Dreamstime provide up to 60 percent for exclusives. How much your photograph sells for also goes up the more it’s downloaded: newbie images start at between $0.34 and $2.38 (USD). If you are shooting on a phone, begin with the free Dreamstime program (Android, iPhone).
IStock palms over 15% of a picture’s sales price, but guarantee a bigger cut if you make the pic exclusive to the website. Photos typically sell for #7 or #20 a go, but the type of license or subscription plan the customer purchases determines how your piece is calculated.
Shutterstock coughs up $0.25 (USD) per sale on the most common subscription plans, but say you’ll find a bigger cut as your lifetime earnings pass different levels. To put that into context, as soon as you’ve earned $10,000, you’ll be bumped up to the heady heights of 38 cents an image…
Playing the Stock (photo) Market
Making money with stock photographs can involve a significant cash-in, but there are a few things worth bearing in mind…
- Stock photography is a numbers game: if you want sales, you’ll need to upload lots of quality pics to a number of sites.
- Photos of people are constantly in demand, but anyone you pap may want to sign a model release form to say they’re OK with you with it (your stock library will have template forms you can print, sign and publish ).
- Check the accounts terms! When are you going to get paid, and in what currency? What happens to your photos if you would like to cancel your account in the future?
- You often won’t get a state in how customers use your photographs, so in case you don’t need your selfies turning up in advertisements for STDs or hemorrhoid ointment, do not upload’em!
- Sign-up for contributor newsletters, as they can clue you in on what sells, what to snap next, and even how to improve your camera or editing skills.
- Add plenty of keywords when you upload your pictures. It helps people find (and hopefully buy!) your pics.
Selling Your Prints
There is loads of freedom in selling prints (i.e., printed copies of your photos). You decide what to shoot, who to market to, and for how much and, like selling through stock libraries, it can be a wonderful little passive revenue earner.
Now, before you leg it down to Boots to batch print your holiday snaps, there’s a bit more to it. While you can run off photos on your home printer or at a high-street lab, better quality means higher profits! Selling Photos For Royalties
That means using a proper printing lab (one which specialises in art or framed prints), opting for expert paper, or even selling limited or signed editions. Seems like a drag? Not necessarily; there’s inspiration below to get you started.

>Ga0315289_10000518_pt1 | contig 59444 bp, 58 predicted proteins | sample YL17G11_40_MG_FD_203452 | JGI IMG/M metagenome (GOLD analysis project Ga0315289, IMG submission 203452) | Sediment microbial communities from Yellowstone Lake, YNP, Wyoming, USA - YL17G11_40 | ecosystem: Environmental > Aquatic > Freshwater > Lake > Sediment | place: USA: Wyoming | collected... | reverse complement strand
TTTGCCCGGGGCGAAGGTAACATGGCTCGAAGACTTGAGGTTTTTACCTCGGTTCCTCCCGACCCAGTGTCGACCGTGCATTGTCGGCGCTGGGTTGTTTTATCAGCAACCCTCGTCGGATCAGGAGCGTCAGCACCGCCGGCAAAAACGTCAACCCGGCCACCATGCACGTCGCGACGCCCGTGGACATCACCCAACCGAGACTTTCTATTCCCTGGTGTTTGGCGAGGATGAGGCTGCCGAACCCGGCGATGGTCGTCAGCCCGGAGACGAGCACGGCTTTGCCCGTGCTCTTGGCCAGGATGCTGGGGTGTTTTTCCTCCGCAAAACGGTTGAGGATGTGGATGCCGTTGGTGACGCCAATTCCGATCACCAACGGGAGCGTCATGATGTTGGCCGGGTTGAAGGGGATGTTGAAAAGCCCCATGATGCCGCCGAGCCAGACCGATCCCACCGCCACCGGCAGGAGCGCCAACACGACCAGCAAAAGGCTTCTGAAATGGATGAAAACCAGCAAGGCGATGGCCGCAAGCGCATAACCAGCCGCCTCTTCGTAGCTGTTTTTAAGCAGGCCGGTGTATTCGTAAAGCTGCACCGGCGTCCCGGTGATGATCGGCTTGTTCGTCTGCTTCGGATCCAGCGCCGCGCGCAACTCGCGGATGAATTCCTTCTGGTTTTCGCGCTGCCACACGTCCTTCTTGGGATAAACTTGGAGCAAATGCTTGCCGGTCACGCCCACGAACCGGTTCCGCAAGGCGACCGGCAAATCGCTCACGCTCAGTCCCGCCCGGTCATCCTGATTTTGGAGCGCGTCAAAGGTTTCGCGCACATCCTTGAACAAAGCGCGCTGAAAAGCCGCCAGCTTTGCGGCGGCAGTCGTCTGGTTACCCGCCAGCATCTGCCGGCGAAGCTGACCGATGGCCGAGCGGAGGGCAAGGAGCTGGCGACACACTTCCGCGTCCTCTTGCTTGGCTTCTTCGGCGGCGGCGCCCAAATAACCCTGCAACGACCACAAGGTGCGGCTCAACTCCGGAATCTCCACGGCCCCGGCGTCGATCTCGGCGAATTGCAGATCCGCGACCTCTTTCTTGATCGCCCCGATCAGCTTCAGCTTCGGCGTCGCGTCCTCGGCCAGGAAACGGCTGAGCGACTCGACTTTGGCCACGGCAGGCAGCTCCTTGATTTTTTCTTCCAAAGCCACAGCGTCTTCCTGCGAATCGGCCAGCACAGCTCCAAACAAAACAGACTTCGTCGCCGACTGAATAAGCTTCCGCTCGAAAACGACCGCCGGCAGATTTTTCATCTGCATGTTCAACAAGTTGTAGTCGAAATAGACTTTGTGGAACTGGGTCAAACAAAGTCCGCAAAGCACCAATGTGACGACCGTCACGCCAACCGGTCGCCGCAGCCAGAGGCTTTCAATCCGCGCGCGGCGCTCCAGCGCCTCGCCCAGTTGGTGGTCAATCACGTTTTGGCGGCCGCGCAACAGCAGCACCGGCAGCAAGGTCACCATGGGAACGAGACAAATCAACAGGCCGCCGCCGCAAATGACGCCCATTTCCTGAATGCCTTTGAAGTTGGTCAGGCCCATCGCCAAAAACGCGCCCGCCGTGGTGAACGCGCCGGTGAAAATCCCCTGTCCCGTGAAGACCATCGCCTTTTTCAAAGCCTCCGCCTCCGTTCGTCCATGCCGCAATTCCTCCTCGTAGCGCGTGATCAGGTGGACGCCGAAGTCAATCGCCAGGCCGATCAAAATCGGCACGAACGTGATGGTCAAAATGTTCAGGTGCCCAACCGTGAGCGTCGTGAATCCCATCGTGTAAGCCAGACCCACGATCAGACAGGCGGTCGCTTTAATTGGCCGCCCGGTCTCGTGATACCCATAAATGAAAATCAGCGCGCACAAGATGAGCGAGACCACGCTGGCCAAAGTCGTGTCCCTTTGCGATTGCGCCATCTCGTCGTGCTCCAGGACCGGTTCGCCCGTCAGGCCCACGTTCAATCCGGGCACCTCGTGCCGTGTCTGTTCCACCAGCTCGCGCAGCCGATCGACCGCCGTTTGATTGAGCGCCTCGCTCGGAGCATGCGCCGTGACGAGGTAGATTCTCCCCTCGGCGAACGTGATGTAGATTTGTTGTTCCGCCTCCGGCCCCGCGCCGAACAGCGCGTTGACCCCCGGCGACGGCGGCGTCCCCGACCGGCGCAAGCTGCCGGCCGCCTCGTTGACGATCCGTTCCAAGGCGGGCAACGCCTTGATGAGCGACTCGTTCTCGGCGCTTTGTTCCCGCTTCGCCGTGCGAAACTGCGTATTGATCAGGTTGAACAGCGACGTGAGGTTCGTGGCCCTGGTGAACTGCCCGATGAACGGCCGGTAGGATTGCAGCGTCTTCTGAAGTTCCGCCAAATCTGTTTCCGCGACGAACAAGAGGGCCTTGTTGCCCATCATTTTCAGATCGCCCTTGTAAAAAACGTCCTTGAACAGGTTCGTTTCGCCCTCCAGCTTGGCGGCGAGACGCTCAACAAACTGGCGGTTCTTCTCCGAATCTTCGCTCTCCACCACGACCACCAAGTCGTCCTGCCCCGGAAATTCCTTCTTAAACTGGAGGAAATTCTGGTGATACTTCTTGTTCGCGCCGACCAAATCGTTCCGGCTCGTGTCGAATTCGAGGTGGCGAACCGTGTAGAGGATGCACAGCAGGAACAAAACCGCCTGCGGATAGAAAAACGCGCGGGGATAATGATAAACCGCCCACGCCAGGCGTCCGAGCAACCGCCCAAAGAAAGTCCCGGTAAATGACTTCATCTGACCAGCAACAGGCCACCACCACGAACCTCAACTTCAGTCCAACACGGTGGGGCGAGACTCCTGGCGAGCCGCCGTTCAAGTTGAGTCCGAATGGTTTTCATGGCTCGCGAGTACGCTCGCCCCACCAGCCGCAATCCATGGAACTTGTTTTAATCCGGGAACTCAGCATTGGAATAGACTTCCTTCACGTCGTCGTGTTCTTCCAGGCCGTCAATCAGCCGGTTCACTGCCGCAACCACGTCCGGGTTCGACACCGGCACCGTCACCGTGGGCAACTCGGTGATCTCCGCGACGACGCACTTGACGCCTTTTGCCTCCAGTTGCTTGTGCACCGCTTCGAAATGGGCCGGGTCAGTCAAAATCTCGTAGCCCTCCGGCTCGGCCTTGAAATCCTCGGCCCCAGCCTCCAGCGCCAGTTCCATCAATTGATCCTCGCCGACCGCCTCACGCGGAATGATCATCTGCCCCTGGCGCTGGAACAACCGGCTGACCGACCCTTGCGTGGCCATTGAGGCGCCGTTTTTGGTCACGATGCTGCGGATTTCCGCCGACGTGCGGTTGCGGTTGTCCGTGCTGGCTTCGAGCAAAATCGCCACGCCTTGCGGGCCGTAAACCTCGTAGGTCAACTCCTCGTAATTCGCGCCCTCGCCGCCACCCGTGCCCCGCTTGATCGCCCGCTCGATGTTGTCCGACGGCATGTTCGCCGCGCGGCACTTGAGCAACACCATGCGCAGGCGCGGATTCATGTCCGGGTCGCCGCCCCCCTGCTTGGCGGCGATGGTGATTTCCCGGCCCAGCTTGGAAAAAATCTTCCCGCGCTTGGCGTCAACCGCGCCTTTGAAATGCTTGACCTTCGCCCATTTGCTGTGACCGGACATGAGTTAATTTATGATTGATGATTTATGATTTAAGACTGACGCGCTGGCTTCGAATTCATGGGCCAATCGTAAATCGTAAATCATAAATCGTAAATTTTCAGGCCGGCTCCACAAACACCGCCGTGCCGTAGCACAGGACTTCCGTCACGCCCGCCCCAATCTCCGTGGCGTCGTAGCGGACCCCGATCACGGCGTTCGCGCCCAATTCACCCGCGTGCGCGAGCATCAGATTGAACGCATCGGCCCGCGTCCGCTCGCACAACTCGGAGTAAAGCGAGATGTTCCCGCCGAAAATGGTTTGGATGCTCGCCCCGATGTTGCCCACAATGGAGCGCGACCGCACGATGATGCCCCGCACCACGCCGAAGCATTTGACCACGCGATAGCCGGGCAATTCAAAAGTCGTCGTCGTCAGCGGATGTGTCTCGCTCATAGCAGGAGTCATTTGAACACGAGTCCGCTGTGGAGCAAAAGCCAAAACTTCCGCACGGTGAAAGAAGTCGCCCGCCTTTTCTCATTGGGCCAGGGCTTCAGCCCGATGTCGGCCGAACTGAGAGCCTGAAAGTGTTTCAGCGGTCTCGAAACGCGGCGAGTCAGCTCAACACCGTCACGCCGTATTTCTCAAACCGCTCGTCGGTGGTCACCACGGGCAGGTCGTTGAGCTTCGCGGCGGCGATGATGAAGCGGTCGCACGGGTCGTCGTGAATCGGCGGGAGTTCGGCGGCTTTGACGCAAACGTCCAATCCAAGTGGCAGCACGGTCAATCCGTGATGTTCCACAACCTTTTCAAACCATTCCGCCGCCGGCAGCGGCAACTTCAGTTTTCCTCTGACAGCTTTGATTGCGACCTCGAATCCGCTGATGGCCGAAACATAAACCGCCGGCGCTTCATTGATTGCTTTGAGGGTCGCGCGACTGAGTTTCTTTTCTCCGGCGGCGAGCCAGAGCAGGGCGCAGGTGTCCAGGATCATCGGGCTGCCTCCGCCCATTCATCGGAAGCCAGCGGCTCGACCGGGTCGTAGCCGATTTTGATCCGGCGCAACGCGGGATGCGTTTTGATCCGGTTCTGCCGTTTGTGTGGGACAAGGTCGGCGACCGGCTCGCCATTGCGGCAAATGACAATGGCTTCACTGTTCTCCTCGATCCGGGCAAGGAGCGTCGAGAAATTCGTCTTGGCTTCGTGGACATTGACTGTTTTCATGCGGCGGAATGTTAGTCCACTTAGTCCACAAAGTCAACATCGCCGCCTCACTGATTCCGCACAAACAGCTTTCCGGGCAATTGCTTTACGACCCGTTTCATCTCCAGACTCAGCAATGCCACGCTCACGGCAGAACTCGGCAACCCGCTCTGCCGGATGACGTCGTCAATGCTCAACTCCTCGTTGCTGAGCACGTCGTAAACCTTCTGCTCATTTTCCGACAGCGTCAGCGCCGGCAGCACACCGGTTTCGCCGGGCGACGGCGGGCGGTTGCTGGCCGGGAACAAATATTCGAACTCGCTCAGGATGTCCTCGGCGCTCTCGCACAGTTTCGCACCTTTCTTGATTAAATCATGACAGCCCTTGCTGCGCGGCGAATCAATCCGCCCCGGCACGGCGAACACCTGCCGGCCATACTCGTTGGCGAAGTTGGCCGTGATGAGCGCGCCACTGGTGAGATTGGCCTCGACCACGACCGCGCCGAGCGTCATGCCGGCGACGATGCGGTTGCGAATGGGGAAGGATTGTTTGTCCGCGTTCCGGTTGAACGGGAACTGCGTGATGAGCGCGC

Use a Photo Host
Photographer-friendly website hosts provide you with a safe place to store your digital pics, a portfolio (which means you can show’em off) and purchasing tools (so you can sell prints, downloads and wall art).
They even take care of the printing and any postage each time you make a purchase. Hashtag hallelujah, right?
But the big catch is, not only do they charge for hosting your site, they also take a cheeky cut from each sale — and that’s not everyone’s cup of cocoa! If you want to give it a whirl, be aware of free 14-day trials before you pony up the cash: try Zenfolio or Smugmug.
Get Your Own Photo Shop
As an alternative, you could always get your own site or Etsy shop and hang onto more of your gain!
Getting prints or gifts to sell is also super straightforward; go for print-on-demand and you won’t have to store some stock (or be out of pocket if you can’t shift it!) .
Sell on Social Media Platforms
Eventually the social networking giants will wise-up and start letting us sell photos and other content directly from our profiles.
But until then, have a tip from street photographer Daniel Arnold: he offered Instagram followers the chance to purchase prints from his feed — and made $15k in one day. Obviously it helps if you’ve already got a solid fanbase, but if you have talent (and the right hashtags) it’s worth a shot!
The best thing about selling on social media is that you don’t even need a website: your feed is the portfolio, and you’ve got a enormous potential audience!
Print-on-demand is a brilliantly simple way to generate moolah from mouse mats, keyrings, t-shirts, bags, books and much more — often using zero setup costs.
The actual beauty of print-on-demand is that while you may advertise tons of goods, none of them really exist until someone buys’em — so there’s no stock to store, lose, or fall over. Better still, there are sites out there that do all of the producing, printing and submitting for you, so all you have to do is take the photos!
Blurb lets you create photo books by simply importing your Facebook or Insta images — and you can sell your final book on Blurb or Amazon.co.uk. You could also advertise books on your website (if you’ve got one), but have Blurb/Amazon handle the payment. Easy! Selling Photos For Royalties